I set about my duties at my makeshift mayoral desk full of ideas but without a clue, dear blogees. What on earth does a mayor do, I googled it. After reading Wikipedia and how stuff works dot com, I slumped back in my chair totally discombobulated. I called Socrates and put the question to him, his answer was thorough, included some choice vocabulary and I’m pretty sure included bullet points, he asked if I understood, I said no. He told me to call a meeting. Two minutes later, I called him back. A meeting with whom?
I managed to get representatives from the police, fire service, the education authority, a handful of utilities and Tasos, the janitor.
The electricity people said that since the central government had decided to collect a new tax hike through the electricity bills, people had stopped paying at such a rate that they couldn’t keep up with the disconnection procedures. I asked him what the procedures were and how zealously he had been pursuing them.
“I assure you, Mr. Mayor, that we are doing everything in our power,” he paused and his chest puffed a little. “We have even shut down the power to some schools and citizens advice bureaus.”
I enquired as to how successful this strategy had been.
“Over 80% of householders in arrears are now on remedial repayment plans,” he announced.
“And the schools?”
His reply was by way of pursed lips and a downward look, “a harder nut to crack.”
I asked who was liable for these arrears and he found a piece of dirt under his pinky nail. Tasos, the janitor was the only to speak, “You are, sir.”
“Great, then reconnect immediately! We’ll settle up,” the accountant chap, who had remained quiet in the corner with his laptop, coughed, looked at the screen and gently swung his head, the well-assembled secretary looked over the accountants shoulder and made another gesture but I got briefly distracted.
I told him to reconnect all public services and I would be over within the week to make arrangements. The electric man said he would be able to reconnect after terms had been arranged. Socrates, who had slipped in unnoticed and kept his silence, broke it, “The mayor said he would make arrangements within the week.” He looked at the electric man the way he had looked at me when I was in prison. The electric man made a note in a book and Socrates repeated himself. He pulled out his phone, said “within the week” emphatically and excused himself.
The lady from the education authority asked if the teachers, who had been unpaid for some months now could expect the same attention. I assured her that everyone would be dealt with in due course and Socrates smiled, almost.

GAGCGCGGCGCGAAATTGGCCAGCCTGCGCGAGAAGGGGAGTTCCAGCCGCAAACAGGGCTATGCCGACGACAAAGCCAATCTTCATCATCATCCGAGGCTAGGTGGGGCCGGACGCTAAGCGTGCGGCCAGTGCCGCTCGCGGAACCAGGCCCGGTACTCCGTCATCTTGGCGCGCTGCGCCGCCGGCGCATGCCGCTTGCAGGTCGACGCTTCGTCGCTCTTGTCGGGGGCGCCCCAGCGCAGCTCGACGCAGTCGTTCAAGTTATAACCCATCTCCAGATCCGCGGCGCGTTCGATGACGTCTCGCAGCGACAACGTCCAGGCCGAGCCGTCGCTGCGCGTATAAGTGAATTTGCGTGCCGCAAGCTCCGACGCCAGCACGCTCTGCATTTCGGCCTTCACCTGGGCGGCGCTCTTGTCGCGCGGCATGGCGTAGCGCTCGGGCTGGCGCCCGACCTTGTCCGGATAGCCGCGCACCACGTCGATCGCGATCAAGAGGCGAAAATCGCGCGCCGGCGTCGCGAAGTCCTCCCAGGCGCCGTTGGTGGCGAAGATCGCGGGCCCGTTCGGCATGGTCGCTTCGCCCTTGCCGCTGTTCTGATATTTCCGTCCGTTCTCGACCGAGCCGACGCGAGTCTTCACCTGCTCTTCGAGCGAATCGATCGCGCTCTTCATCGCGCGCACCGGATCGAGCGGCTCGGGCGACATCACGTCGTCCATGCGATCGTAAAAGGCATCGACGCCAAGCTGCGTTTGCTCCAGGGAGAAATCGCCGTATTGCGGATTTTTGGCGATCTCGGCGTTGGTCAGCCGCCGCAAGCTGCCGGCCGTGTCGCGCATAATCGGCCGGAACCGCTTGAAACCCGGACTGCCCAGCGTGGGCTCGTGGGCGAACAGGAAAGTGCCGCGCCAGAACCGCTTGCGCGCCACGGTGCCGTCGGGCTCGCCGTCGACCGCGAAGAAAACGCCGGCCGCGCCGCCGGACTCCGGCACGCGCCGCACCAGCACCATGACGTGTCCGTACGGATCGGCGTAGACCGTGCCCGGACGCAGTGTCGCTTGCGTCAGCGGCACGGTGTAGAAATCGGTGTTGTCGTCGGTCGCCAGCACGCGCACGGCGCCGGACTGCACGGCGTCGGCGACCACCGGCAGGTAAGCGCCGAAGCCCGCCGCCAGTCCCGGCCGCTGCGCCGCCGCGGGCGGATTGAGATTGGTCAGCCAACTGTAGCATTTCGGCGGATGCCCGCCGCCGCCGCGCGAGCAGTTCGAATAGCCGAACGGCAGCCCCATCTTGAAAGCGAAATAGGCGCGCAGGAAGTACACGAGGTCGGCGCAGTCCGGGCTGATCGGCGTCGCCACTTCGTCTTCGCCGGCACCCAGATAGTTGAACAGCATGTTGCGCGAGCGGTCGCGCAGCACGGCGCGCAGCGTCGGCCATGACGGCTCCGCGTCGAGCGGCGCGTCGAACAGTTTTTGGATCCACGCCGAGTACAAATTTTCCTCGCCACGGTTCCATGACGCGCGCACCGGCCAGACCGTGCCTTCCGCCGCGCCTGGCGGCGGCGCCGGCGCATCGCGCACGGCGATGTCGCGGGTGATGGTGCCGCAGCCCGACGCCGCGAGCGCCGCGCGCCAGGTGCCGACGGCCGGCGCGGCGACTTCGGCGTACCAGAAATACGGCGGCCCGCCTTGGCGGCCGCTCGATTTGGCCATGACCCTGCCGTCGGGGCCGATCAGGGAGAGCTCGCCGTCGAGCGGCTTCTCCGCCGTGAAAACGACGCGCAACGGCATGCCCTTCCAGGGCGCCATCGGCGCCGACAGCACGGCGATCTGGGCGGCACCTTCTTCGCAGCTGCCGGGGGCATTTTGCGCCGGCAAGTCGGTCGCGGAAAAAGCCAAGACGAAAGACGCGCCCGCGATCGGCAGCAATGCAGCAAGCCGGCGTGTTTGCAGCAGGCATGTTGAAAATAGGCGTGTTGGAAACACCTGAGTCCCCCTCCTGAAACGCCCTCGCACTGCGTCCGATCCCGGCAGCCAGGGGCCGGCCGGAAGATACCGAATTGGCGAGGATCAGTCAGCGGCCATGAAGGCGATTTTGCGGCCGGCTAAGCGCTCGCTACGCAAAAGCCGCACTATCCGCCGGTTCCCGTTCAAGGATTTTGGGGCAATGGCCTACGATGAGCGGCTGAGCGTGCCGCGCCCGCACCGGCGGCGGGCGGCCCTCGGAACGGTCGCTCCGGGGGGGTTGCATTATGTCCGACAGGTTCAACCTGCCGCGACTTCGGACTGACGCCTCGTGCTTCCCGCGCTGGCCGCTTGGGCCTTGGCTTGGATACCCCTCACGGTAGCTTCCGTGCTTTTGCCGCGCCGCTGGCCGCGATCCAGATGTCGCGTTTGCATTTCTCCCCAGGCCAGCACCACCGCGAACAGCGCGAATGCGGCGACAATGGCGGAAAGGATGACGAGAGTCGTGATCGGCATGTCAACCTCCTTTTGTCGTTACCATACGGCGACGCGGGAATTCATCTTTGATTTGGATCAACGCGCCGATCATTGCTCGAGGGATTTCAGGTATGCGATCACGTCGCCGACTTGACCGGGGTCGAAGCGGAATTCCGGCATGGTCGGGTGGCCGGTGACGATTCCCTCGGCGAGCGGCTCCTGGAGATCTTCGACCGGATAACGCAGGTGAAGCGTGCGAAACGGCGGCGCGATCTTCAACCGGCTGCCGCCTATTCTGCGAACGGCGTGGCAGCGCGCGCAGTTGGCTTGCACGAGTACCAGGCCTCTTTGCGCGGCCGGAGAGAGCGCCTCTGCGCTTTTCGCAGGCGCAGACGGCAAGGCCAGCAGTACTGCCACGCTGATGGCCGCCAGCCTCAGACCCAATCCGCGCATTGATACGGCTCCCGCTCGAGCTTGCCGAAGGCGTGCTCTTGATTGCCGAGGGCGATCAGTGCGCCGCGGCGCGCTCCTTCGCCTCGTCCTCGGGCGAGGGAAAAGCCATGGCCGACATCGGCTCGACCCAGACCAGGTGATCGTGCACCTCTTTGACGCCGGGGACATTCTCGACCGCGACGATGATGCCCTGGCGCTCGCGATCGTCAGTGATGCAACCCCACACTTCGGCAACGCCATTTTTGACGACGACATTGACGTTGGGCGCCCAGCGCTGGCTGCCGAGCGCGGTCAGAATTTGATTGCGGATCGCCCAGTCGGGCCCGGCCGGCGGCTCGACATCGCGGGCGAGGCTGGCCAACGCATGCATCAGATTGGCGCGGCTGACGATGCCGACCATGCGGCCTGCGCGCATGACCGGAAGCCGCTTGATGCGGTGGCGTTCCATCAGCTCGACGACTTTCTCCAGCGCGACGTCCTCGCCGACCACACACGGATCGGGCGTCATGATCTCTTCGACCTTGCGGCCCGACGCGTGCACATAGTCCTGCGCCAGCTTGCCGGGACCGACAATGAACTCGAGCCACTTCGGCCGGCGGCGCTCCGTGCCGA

The water board man was predicting another summer of cuts due to the pre-crisis building boom in the area and the lack of funds to update the network. I asked why the network had not been upgraded in accordance with the building permission applications before the building boom. His reply was something about not having access to such information and went quiet.
The fire brigade had been forced to let a number of buildings burn due to a broken down engine and some dry hydrants. The boys down the station had managed to botch up the engine with some spares from a decommissioned engine but they had come across a number of hydrants with no supply. The water board man fiddled with his phone while the fire chief spat this last comment in his direction.
I called the meeting to a close citing a very busy afternoon and everyone gladly left.
“We are so fucked!”
“We too must endure and persevere, and then courage will not laugh at our faintheartedness in searching for courage; which after all may, very likely, be endurance,” was Socrates’ reply.
I looked back at him and repeated, “We are so fucked!”
I needed to clear my head so I headed into the streets to get some air. It was market day and the streets were closed to traffic, replaced with stalls full of produce and old women with wheely baskets. A group of shaven-head heavies were talking to a stall holder. As I approached I could see that they were performing some kind of check, the stall-holder had handed over his licence and the pit-bulls were examining it. They nodded and moved on. It occurred to me to confront them but my face still hurt too much. At the end of the row of stalls I found an Asian looking man picking broken plastic toys from the floor, his make-shift stall in crumbs around him. I asked what he was doing and he answered, without turning round, that he was picking up and leaving. When he did turn I recognised the face; it was like the face that had greeted me in the mirror the previous day. He was shaking with fear, grabbed what he could and ran.
It was late in the day when I arrived back at the town hall. Many had left for the day but I managed to find Tasos, the janitor. I called him and broached the subject of our infestation. He looked confused. In the basement, I reminded him and he shuffled uneasily. I asked to take a look down there to see what could be done. He told me that it wasn’t very pleasant down there and maybe I should just let him deal with it.
If I was to have any hope of dealing with the prefecture, I would first have to get my own house in order. What I found in the basement would take more than Rentokill to solve; my house would need some serious order.
Some bedrooms would be a start.